In each phase of life there are three or four (secular) variations in which people fall. For instance parenting is divided up into four styles: Authoritarian, Authoritative, Permissive, and Uninvolved. (Feldman, Robert. Discovering the Life Span: Second Edition. 2012. New Jersey. Pg 187.) Likewise, there are three classifications of grandparent: Involved, Companionate, and Remote. (Feldman, Robert. Discovering the Life Span: Second Edition. 2012. New Jersey. Pg 397.)
Collectivistic verses individualistic is what stood out to me the most, yesterday.
The individualism – collectivism spectrum is one of several dimensions along which cultures differ, and it illustrates differences in the cultural contexts in which people operate. Such broad cultural values play an important role in shaping the ways people view the world and behave. (Garcia & Saewyc, 2007; Yu & Stiffman, 2007; Boles, Le, & Nguyen, 2010).In “collectivistic cultures”, “multigenerational households” are not unusual as opposed to “Western cultures” which are greatly “individualistic”.
God’s word encourages us to be “collectivistic” and care for each other. 1 Timothy 5 gives instruction to the “church”. It says,
1 Do not rebuke an older man but encourage him as you would a father, younger men as brothers, 2older women as mothers, younger women as sisters, in all purity.
3Honor widows who are truly widows. 4But if a widow has children or grandchildren, let them first learn to show godliness to their own household and to make some return to their parents, for this is pleasing in the sight of God. 5She who is truly a widow, left all alone, has set her hope on God and continues in supplications and prayers night and day, 6but she who is self-indulgent is dead even while she lives. 7Command these things as well, so that they may be without reproach. 8But if anyone does not provide for his relatives, and especially for members of his household, he has denied the faith and is worse than an unbeliever.
9Let a widow be enrolled if she is not less than sixty years of age, having been the wife of one husband, 10and having a reputation for good works: if she has brought up children, has shown hospitality, has washed the feet of the saints, has cared for the afflicted, and has devoted herself to every good work. 11But refuse to enroll younger widows, for when their passions draw them away from Christ, they desire to marry 12and so incur condemnation for having abandoned their former faith. 13Besides that, they learn to be idlers, going about from house to house, and not only idlers, but also gossips and busybodies, saying what they should not.14So I would have younger widows marry, bear children, manage their households, and give the adversary no occasion for slander. 15For some have already strayed after Satan. 16If any believing woman has relatives who are widows, let her care for them. Let the church not be burdened, so that it may care for those who are truly widows.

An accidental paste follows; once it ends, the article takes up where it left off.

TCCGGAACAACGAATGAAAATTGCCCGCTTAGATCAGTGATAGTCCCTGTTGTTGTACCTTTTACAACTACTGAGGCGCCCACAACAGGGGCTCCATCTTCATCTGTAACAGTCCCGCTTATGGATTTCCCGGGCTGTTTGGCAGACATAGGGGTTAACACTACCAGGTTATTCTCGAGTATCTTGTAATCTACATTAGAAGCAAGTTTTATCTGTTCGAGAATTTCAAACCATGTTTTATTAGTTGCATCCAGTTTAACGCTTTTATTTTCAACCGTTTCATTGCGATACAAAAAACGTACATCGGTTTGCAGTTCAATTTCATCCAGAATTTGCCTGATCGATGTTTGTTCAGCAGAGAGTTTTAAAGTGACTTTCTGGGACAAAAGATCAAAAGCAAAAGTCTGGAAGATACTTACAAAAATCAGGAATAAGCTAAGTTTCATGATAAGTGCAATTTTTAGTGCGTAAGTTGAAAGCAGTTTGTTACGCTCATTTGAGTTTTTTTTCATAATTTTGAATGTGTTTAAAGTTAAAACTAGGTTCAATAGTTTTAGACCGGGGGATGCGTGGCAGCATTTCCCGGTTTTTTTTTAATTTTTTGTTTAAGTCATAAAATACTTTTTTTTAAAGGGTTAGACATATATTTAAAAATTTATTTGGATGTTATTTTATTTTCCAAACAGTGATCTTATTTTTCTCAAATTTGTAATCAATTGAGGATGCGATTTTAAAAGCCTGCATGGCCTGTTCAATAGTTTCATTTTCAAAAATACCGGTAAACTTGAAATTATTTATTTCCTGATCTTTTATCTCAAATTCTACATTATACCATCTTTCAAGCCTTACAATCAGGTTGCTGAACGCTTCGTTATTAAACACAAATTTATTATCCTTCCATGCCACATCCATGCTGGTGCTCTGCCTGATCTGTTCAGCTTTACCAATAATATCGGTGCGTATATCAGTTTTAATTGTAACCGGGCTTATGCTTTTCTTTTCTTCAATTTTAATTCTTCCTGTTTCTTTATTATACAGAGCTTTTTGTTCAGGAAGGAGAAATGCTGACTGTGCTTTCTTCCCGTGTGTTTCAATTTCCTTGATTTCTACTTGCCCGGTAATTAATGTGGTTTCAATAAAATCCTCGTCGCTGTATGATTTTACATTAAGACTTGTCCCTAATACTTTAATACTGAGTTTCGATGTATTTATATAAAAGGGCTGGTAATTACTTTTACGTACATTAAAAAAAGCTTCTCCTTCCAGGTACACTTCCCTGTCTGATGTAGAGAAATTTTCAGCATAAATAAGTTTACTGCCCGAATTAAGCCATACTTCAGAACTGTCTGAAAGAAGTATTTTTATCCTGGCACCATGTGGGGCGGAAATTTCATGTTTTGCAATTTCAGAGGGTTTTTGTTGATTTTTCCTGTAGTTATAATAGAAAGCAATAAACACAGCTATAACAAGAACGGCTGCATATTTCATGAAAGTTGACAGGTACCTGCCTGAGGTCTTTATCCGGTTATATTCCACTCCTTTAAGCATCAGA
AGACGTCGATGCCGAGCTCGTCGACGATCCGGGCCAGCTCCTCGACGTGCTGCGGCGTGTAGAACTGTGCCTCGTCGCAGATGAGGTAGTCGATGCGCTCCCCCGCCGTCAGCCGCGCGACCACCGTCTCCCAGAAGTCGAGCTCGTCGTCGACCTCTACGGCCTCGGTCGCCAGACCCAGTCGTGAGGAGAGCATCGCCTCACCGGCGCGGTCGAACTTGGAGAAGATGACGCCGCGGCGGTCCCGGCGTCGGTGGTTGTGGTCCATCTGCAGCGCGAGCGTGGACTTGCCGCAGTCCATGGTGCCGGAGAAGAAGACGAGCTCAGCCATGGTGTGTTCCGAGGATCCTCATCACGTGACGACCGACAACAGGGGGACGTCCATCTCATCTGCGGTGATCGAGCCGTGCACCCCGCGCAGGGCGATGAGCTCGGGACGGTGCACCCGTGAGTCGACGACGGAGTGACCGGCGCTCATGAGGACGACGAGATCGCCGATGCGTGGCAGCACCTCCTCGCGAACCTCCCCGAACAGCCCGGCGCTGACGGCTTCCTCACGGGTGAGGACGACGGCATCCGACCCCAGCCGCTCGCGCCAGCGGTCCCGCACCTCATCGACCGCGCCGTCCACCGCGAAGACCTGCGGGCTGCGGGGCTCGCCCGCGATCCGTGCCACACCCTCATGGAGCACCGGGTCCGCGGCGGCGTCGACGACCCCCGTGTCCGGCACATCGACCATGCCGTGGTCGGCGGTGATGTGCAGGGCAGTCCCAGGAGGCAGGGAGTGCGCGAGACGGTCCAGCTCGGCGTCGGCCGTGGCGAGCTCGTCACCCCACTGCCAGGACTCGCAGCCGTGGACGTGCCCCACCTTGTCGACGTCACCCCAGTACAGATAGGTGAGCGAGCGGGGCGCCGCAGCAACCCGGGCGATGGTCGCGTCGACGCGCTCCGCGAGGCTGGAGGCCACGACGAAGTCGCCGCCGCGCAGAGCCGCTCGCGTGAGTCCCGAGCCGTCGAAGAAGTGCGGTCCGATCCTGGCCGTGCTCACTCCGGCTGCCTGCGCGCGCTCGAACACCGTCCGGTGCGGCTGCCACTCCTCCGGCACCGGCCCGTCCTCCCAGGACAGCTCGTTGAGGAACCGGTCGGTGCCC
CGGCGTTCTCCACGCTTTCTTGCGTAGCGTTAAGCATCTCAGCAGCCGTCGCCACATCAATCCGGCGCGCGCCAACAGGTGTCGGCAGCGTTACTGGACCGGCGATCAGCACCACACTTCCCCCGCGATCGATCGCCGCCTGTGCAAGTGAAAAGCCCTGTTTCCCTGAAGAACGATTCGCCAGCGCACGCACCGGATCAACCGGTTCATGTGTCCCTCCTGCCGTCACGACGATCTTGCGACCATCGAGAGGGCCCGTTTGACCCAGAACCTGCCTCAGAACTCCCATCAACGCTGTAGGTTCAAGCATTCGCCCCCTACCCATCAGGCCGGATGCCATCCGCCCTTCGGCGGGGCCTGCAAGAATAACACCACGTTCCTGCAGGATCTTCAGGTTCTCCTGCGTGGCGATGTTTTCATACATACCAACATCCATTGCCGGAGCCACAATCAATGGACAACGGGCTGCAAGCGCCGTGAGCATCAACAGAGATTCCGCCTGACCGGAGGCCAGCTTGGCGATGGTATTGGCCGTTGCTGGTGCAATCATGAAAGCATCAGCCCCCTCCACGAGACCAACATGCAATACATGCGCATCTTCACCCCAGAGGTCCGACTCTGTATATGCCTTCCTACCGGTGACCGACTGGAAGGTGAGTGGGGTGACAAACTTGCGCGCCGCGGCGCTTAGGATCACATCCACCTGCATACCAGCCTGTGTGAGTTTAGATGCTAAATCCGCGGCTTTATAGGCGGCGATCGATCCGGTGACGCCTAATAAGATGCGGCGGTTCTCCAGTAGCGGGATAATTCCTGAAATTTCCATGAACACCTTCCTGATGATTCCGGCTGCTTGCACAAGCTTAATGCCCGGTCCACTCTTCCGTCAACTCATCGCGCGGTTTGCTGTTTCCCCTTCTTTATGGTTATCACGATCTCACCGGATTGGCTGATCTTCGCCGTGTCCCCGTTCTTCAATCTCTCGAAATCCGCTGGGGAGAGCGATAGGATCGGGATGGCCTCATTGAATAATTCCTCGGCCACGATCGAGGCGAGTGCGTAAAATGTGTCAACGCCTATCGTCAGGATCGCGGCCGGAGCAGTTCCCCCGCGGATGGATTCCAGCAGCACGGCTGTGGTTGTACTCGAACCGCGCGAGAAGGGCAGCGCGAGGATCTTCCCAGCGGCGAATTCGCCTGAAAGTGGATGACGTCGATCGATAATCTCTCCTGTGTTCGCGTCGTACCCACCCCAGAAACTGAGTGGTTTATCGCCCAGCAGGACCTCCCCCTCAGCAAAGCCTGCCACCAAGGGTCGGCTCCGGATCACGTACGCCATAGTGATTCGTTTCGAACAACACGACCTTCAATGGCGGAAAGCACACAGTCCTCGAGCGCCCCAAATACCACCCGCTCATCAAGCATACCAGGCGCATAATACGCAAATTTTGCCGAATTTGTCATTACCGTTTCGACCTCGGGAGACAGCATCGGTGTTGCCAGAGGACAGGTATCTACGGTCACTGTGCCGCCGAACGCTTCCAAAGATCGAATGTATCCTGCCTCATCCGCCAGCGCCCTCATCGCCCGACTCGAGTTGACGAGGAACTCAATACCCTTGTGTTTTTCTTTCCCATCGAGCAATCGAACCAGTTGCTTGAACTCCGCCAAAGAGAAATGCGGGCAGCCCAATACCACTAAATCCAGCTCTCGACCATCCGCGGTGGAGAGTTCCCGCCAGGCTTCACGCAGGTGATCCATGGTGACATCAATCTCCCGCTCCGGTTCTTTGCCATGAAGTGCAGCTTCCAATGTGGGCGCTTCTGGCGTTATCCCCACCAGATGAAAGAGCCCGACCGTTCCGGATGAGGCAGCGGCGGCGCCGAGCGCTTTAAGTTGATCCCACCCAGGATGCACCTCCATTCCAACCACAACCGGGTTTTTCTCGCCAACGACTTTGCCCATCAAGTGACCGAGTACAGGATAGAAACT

17Let the elders who rule well be considered worthy of double honor, especially those who labor in preaching and teaching. 18For the Scripture says, “You shall not muzzle an ox when it treads out the grain,” and, “The laborer deserves his wages.” 19Do not admit a charge against an elder except on the evidence of two or three witnesses. 20As for those who persist in sin, rebuke them in the presence of all, so that the rest may stand in fear. 21In the presence of God and of Christ Jesus and of the elect angels I charge you to keep these rules without prejudging, doing nothing from partiality. 22Do not be hasty in the laying on of hands, nor take part in the sins of others; keep yourself pure. 23(No longer drink only water, but use a little wine for the sake of your stomach and your frequent ailments.) 24The sins of some people are conspicuous, going before them to judgment, but the sins of others appear later. 25So also good works are conspicuous, and even those that are not cannot remain hidden.